Collected gems also go toward unlocking new palettes and new “styles.” Palettes are straightforward, and they change the game from black and white and red to a different set of three colors. Styles offer modifications to player abilities. Arm-Spin changes most side-rooms to weapon drops, Boulder offers more starting health for reduced end-of-level options, Levitate has floatier jump physics, and Handstand discards upgrades for cheaper shop prices. None of these options are particularly gamebreaking however, and few players can expect to make it to the fourth stage, let alone defeat the end boss.

Score Breakdown:
Higher is better
(10/10 is perfect)

Game Score - 86%
Gameplay – 17/20
Graphics – 8/10
Sound – 8/10
Stability – 5/5
Controls – 5/5

Morality Score - 84%
Violence – 7/10
Language – 10/10
Sexual Content – 10/10
Occult/Supernatural – 7/10
Cultural/Moral/Ethical – 8/10

The aesthetics of the game are simple and to the point. The incredibly sparse palette of black, white and red makes everything incredibly easy to read – if something is red, then it’s dangerous and should be shot rather than jumped on. Just by looking at an enemy, you have a sense of what it will do, and how you should approach it. The sound design is also simple and to the point. Gems ping as you collect them, the gunboots fire with an appropriate 8-bit crunch, and the background music evokes the bouncy echo of the well’s stony walls. Have I mentioned how clever this game’s design is yet?

Besides defeated enemies exploding in little piles of bones and disappearing, various enemies in later levels are ghosts or spirits. One of the upgrades, “Youth,” also has questionable imagery, as it is a fetus - abortion is of course an inhumane practice that stands in opposition to God’s commandments against murder. The game is otherwise quite light on moral concerns.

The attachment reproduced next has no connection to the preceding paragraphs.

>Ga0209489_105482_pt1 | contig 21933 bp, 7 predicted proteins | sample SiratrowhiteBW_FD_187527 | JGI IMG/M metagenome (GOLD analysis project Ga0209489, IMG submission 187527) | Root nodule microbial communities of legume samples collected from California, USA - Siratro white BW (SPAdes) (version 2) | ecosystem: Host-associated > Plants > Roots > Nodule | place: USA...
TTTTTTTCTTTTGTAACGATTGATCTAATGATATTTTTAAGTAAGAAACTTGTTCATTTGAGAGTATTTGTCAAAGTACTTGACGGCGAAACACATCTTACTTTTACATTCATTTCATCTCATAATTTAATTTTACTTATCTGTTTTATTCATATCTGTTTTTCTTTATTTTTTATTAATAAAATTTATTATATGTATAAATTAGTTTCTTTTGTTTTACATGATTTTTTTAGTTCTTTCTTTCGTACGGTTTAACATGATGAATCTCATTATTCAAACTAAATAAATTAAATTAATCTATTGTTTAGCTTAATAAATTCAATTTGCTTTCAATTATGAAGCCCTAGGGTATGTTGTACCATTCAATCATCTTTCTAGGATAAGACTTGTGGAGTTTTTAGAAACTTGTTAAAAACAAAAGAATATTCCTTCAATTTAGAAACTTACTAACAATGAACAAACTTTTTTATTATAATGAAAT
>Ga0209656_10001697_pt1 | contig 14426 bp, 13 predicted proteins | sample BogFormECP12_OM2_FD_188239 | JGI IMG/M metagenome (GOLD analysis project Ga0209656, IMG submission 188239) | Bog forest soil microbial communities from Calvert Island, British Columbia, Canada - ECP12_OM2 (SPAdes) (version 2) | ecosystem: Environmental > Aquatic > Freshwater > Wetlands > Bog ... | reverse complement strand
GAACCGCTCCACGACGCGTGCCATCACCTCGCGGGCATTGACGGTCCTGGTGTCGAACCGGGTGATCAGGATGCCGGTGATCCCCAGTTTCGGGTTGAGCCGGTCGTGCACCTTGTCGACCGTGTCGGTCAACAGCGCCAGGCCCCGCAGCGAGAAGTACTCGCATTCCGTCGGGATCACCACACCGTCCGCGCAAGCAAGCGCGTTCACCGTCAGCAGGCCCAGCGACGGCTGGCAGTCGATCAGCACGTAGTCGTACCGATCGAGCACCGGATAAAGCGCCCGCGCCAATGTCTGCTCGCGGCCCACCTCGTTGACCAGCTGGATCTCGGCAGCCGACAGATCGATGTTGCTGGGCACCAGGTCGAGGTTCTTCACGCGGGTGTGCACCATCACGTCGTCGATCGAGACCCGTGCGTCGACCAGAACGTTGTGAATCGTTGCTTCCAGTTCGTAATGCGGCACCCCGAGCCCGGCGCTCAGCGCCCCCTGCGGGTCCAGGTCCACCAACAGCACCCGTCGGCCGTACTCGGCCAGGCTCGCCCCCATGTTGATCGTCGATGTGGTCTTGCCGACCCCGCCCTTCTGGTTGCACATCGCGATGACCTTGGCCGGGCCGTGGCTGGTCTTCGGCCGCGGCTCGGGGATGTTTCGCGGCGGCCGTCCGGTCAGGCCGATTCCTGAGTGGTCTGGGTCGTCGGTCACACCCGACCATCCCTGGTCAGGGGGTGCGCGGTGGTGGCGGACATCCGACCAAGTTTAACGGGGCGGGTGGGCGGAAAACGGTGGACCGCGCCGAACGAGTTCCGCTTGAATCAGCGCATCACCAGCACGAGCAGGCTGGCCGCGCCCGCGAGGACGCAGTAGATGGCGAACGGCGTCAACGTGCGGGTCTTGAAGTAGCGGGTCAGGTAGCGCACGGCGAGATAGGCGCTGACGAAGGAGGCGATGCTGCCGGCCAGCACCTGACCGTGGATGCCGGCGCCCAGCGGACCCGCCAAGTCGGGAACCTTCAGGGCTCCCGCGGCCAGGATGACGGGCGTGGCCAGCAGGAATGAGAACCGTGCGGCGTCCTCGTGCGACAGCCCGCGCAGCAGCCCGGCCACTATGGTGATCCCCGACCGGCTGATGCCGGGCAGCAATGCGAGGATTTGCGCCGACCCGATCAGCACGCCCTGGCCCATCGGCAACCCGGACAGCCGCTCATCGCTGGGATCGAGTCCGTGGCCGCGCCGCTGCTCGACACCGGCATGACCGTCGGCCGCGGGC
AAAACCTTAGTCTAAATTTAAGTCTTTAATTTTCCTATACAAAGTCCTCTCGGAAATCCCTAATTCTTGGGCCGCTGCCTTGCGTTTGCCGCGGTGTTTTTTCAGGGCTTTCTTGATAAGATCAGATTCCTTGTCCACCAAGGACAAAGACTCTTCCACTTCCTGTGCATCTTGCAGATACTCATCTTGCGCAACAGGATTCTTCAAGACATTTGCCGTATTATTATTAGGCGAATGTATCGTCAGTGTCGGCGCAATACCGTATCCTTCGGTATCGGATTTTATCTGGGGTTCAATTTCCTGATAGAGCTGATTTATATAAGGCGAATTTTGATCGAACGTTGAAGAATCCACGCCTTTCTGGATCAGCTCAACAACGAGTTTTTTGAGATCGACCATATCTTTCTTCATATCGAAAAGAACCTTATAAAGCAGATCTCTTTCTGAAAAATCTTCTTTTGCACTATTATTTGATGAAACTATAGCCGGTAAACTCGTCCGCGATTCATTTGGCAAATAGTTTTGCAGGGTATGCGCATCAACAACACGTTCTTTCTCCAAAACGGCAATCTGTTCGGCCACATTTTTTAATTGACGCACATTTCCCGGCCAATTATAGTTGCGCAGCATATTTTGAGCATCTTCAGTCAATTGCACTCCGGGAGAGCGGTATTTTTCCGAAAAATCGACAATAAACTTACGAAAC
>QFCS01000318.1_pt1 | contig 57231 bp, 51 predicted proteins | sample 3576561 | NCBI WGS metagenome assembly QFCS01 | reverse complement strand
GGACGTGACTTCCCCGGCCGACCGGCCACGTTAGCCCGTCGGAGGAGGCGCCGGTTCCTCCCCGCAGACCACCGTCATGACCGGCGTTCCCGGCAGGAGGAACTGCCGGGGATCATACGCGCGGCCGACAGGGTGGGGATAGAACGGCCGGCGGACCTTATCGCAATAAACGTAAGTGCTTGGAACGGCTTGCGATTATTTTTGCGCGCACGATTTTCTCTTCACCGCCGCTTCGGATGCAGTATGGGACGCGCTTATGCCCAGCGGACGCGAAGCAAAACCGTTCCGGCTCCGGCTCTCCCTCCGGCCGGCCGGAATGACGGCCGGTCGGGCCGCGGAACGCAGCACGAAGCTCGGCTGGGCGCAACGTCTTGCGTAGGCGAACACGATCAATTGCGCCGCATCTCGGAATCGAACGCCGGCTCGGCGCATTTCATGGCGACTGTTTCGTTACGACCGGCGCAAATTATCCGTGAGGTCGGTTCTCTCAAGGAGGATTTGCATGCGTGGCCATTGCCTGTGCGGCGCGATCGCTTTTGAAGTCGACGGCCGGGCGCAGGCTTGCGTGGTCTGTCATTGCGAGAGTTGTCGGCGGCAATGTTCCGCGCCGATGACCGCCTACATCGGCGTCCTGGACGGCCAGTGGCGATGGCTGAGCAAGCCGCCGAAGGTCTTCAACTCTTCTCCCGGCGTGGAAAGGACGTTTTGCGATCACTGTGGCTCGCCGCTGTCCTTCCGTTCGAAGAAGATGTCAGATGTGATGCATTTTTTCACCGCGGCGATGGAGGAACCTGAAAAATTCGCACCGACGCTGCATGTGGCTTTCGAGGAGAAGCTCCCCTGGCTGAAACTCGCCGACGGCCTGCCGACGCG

Downwell is a game that manages to pack mechanics into mechanics. It’s an overflowing well of ideas packed into the span of a coffee break that will have you bouncing on heads and maximizing your air time for some amazing combos. And that’s clever.

About the Author

Elvin Ong

Like us!


Please consider supporting our efforts.  Since we're a 501 C3 Non-Profit organization, your donations are tax deductible.

Latest Comments

Latest Downloads



About Us:

Christ Centered Gamer looks at video games from two view points. We analyze games on a secular level which will break down a game based on its graphics, sound, stability and overall gaming experience. If you’re concerned about the family friendliness of a game, we have a separate moral score which looks at violence, language, sexual content, occult references and other ethical issues.

S5 Box